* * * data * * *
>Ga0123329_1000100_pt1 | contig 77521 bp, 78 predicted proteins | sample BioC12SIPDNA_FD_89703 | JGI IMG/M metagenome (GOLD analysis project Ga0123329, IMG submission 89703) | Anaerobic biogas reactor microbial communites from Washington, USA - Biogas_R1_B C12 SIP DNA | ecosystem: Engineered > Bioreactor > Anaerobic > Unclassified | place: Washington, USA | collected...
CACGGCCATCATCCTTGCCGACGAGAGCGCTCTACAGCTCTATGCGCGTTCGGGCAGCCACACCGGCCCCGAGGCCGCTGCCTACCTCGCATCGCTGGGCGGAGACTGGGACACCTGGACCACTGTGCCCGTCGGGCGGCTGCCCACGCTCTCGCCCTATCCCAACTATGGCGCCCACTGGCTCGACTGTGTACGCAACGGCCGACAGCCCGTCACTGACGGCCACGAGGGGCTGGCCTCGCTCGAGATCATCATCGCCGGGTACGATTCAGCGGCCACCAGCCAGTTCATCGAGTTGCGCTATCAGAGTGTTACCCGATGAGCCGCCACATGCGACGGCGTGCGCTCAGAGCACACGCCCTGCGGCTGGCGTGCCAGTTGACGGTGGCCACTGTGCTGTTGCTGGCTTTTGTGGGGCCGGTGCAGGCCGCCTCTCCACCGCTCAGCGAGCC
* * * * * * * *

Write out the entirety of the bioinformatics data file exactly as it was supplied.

>Ga0123329_1000100_pt1 | contig 77521 bp, 78 predicted proteins | sample BioC12SIPDNA_FD_89703 | JGI IMG/M metagenome (GOLD analysis project Ga0123329, IMG submission 89703) | Anaerobic biogas reactor microbial communites from Washington, USA - Biogas_R1_B C12 SIP DNA | ecosystem: Engineered > Bioreactor > Anaerobic > Unclassified | place: Washington, USA | collected...
CACGGCCATCATCCTTGCCGACGAGAGCGCTCTACAGCTCTATGCGCGTTCGGGCAGCCACACCGGCCCCGAGGCCGCTGCCTACCTCGCATCGCTGGGCGGAGACTGGGACACCTGGACCACTGTGCCCGTCGGGCGGCTGCCCACGCTCTCGCCCTATCCCAACTATGGCGCCCACTGGCTCGACTGTGTACGCAACGGCCGACAGCCCGTCACTGACGGCCACGAGGGGCTGGCCTCGCTCGAGATCATCATCGCCGGGTACGATTCAGCGGCCACCAGCCAGTTCATCGAGTTGCGCTATCAGAGTGTTACCCGATGAGCCGCCACATGCGACGGCGTGCGCTCAGAGCACACGCCCTGCGGCTGGCGTGCCAGTTGACGGTGGCCACTGTGCTGTTGCTGGCTTTTGTGGGGCCGGTGCAGGCCGCCTCTCCACCGCTCAGCGAGCC